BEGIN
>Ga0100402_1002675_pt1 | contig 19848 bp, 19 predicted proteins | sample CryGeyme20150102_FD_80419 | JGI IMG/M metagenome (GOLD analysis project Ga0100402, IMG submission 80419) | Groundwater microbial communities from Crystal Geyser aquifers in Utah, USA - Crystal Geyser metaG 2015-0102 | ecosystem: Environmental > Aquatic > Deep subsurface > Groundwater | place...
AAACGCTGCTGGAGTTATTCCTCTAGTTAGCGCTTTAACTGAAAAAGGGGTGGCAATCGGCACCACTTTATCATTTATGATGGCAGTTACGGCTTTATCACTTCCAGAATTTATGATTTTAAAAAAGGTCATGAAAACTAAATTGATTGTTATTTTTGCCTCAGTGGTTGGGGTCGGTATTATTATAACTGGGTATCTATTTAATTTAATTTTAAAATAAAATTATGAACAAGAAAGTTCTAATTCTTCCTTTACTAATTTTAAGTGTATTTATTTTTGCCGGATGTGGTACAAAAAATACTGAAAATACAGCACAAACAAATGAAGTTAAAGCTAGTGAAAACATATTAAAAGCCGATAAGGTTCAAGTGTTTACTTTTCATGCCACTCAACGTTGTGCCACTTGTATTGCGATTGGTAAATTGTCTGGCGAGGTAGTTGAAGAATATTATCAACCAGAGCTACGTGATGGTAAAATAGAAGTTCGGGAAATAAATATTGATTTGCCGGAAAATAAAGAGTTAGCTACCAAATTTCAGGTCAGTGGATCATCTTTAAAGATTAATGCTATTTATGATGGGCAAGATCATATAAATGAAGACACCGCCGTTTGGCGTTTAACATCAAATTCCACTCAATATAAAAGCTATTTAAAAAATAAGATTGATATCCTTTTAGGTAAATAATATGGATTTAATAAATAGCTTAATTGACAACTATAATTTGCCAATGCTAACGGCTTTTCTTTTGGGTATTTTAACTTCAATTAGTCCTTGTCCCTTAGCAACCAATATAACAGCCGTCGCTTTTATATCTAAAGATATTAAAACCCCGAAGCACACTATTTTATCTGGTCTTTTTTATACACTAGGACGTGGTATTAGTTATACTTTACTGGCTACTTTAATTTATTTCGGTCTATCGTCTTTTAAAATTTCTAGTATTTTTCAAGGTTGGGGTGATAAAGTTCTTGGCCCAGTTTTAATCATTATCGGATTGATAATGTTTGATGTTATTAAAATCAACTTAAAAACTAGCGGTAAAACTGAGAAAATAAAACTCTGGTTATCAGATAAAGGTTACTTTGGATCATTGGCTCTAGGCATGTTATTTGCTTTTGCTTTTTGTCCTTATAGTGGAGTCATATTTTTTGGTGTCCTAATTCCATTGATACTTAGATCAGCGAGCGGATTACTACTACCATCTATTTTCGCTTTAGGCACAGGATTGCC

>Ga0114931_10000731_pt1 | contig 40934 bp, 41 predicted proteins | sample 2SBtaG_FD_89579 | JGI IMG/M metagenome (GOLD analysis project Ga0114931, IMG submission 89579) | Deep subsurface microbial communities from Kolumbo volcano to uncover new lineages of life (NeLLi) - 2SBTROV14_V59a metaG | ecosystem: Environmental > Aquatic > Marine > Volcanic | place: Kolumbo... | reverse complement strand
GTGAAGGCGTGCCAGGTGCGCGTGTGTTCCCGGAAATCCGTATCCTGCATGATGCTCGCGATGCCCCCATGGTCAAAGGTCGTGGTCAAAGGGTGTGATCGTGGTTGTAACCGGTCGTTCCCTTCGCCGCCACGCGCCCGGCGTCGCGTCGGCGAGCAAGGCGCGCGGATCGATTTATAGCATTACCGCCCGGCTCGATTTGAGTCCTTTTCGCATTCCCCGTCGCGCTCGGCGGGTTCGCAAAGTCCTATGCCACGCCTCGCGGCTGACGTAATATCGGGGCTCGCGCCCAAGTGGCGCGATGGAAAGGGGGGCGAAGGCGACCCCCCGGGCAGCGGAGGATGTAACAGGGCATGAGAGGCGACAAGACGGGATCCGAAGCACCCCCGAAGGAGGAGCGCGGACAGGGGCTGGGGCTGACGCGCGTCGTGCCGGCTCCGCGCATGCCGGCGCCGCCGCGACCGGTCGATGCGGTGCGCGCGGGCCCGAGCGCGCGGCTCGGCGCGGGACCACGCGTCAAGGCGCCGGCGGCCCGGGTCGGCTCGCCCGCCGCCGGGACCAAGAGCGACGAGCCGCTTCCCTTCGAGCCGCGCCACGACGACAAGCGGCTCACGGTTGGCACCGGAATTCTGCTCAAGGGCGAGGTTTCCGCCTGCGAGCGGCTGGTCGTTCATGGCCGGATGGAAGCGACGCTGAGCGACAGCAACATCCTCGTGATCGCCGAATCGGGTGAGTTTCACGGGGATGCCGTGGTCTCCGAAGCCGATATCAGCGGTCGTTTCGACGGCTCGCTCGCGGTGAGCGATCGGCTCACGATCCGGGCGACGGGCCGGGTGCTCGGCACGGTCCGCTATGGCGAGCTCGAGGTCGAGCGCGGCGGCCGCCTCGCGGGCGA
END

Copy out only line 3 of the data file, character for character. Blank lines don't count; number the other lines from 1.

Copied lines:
>Ga0114931_10000731_pt1 | contig 40934 bp, 41 predicted proteins | sample 2SBtaG_FD_89579 | JGI IMG/M metagenome (GOLD analysis project Ga0114931, IMG submission 89579) | Deep subsurface microbial communities from Kolumbo volcano to uncover new lineages of life (NeLLi) - 2SBTROV14_V59a metaG | ecosystem: Environmental > Aquatic > Marine > Volcanic | place: Kolumbo... | reverse complement strand